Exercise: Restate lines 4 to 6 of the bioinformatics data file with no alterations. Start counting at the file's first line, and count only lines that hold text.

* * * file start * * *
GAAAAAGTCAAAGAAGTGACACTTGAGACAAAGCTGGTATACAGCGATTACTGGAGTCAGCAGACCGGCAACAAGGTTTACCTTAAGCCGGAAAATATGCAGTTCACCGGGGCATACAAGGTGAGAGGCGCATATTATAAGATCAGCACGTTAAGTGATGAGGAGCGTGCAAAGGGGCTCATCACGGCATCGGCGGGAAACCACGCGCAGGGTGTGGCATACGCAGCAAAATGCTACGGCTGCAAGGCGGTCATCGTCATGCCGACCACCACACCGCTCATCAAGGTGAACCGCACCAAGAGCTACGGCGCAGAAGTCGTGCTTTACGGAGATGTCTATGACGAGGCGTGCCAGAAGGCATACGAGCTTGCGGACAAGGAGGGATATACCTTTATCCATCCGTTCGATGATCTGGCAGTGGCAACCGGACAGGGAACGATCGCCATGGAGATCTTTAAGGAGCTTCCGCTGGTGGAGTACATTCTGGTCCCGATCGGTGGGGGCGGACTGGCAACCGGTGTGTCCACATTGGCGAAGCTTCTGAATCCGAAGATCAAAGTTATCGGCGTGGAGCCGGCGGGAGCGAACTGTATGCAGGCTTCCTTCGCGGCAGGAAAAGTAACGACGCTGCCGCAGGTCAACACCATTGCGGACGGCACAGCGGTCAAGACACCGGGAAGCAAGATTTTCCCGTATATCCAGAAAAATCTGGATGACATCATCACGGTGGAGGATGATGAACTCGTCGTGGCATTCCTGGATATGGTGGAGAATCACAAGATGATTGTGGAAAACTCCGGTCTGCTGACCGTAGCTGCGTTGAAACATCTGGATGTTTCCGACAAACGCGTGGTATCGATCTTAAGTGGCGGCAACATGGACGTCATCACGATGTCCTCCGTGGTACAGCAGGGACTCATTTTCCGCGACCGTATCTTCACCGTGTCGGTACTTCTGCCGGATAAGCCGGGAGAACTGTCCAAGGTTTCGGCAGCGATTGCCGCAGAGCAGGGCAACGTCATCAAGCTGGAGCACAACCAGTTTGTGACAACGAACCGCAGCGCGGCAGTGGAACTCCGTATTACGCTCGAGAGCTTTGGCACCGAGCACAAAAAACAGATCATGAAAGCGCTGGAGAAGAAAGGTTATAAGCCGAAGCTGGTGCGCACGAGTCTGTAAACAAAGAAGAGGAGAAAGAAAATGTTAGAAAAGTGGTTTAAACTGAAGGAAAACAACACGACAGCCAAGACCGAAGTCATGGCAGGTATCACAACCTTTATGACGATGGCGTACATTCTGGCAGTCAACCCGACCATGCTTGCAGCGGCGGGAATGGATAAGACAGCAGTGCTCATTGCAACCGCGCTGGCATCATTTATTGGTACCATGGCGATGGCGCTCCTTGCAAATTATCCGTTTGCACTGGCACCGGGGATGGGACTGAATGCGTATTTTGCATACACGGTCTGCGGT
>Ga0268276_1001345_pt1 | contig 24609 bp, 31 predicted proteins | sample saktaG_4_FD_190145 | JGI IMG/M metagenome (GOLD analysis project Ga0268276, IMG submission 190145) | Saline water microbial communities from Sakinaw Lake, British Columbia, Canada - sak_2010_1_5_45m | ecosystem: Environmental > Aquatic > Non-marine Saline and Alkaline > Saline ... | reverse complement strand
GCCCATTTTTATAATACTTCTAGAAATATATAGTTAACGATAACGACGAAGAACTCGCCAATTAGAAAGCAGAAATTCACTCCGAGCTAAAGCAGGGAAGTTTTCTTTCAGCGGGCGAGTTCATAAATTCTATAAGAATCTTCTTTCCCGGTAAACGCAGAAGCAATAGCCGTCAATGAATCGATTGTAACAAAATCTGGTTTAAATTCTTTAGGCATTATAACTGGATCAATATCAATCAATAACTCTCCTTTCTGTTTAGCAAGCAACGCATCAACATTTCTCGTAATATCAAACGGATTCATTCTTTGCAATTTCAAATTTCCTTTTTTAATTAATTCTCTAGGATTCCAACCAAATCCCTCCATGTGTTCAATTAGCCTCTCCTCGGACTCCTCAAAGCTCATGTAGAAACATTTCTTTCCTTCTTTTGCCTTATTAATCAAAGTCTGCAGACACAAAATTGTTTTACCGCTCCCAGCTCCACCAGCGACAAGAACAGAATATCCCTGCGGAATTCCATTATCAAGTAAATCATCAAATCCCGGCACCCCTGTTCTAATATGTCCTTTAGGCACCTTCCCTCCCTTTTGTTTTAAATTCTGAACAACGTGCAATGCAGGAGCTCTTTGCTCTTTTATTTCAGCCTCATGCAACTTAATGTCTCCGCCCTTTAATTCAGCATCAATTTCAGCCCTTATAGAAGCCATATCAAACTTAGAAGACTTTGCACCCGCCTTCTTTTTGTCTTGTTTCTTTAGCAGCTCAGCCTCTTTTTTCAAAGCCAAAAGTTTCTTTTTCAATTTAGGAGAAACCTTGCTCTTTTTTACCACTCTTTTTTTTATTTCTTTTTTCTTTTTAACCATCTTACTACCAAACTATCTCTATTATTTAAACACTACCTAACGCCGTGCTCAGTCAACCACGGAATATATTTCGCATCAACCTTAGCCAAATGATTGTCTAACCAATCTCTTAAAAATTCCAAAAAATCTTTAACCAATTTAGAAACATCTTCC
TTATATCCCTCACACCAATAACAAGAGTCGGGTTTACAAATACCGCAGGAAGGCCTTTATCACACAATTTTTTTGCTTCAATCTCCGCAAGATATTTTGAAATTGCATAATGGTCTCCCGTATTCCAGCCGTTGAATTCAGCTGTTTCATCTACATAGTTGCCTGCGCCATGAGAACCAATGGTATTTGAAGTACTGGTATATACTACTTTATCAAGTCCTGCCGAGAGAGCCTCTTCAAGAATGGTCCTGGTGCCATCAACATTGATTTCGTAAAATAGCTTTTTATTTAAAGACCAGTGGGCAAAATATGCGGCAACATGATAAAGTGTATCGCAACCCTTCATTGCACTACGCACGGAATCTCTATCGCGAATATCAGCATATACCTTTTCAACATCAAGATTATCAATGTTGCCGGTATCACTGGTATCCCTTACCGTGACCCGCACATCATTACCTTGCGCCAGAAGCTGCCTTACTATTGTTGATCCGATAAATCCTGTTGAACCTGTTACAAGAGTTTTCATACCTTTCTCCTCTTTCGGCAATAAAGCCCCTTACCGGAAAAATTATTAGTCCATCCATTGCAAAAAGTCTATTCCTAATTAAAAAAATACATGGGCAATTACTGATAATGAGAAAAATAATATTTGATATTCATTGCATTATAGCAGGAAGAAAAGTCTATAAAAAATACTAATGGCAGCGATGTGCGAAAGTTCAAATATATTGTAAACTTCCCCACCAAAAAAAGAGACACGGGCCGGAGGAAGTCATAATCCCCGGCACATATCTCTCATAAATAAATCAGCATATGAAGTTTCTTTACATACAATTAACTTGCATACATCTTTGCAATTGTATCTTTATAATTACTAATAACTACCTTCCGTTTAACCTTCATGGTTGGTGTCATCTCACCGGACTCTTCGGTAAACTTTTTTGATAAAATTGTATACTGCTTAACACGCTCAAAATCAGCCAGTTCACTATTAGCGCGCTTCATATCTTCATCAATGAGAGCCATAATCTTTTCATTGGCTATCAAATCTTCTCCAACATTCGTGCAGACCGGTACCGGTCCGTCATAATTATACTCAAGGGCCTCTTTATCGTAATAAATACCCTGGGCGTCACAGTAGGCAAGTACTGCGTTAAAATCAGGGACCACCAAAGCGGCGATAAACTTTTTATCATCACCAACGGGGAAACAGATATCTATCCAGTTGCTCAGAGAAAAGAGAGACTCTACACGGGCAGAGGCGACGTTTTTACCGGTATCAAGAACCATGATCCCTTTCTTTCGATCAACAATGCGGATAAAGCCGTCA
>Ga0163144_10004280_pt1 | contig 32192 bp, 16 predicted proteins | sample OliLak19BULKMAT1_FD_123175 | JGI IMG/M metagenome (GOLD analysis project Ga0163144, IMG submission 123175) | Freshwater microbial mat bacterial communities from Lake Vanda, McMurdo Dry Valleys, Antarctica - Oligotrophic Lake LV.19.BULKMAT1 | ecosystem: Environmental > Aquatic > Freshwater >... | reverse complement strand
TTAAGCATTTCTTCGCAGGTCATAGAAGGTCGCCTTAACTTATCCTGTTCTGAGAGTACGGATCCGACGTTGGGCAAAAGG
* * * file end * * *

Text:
TTATATCCCTCACACCAATAACAAGAGTCGGGTTTACAAATACCGCAGGAAGGCCTTTATCACACAATTTTTTTGCTTCAATCTCCGCAAGATATTTTGAAATTGCATAATGGTCTCCCGTATTCCAGCCGTTGAATTCAGCTGTTTCATCTACATAGTTGCCTGCGCCATGAGAACCAATGGTATTTGAAGTACTGGTATATACTACTTTATCAAGTCCTGCCGAGAGAGCCTCTTCAAGAATGGTCCTGGTGCCATCAACATTGATTTCGTAAAATAGCTTTTTATTTAAAGACCAGTGGGCAAAATATGCGGCAACATGATAAAGTGTATCGCAACCCTTCATTGCACTACGCACGGAATCTCTATCGCGAATATCAGCATATACCTTTTCAACATCAAGATTATCAATGTTGCCGGTATCACTGGTATCCCTTACCGTGACCCGCACATCATTACCTTGCGCCAGAAGCTGCCTTACTATTGTTGATCCGATAAATCCTGTTGAACCTGTTACAAGAGTTTTCATACCTTTCTCCTCTTTCGGCAATAAAGCCCCTTACCGGAAAAATTATTAGTCCATCCATTGCAAAAAGTCTATTCCTAATTAAAAAAATACATGGGCAATTACTGATAATGAGAAAAATAATATTTGATATTCATTGCATTATAGCAGGAAGAAAAGTCTATAAAAAATACTAATGGCAGCGATGTGCGAAAGTTCAAATATATTGTAAACTTCCCCACCAAAAAAAGAGACACGGGCCGGAGGAAGTCATAATCCCCGGCACATATCTCTCATAAATAAATCAGCATATGAAGTTTCTTTACATACAATTAACTTGCATACATCTTTGCAATTGTATCTTTATAATTACTAATAACTACCTTCCGTTTAACCTTCATGGTTGGTGTCATCTCACCGGACTCTTCGGTAAACTTTTTTGATAAAATTGTATACTGCTTAACACGCTCAAAATCAGCCAGTTCACTATTAGCGCGCTTCATATCTTCATCAATGAGAGCCATAATCTTTTCATTGGCTATCAAATCTTCTCCAACATTCGTGCAGACCGGTACCGGTCCGTCATAATTATACTCAAGGGCCTCTTTATCGTAATAAATACCCTGGGCGTCACAGTAGGCAAGTACTGCGTTAAAATCAGGGACCACCAAAGCGGCGATAAACTTTTTATCATCACCAACGGGGAAACAGATATCTATCCAGTTGCTCAGAGAAAAGAGAGACTCTACACGGGCAGAGGCGACGTTTTTACCGGTATCAAGAACCATGATCCCTTTCTTTCGATCAACAATGCGGATAAAGCCGTCA
>Ga0163144_10004280_pt1 | contig 32192 bp, 16 predicted proteins | sample OliLak19BULKMAT1_FD_123175 | JGI IMG/M metagenome (GOLD analysis project Ga0163144, IMG submission 123175) | Freshwater microbial mat bacterial communities from Lake Vanda, McMurdo Dry Valleys, Antarctica - Oligotrophic Lake LV.19.BULKMAT1 | ecosystem: Environmental > Aquatic > Freshwater >... | reverse complement strand
TTAAGCATTTCTTCGCAGGTCATAGAAGGTCGCCTTAACTTATCCTGTTCTGAGAGTACGGATCCGACGTTGGGCAAAAGG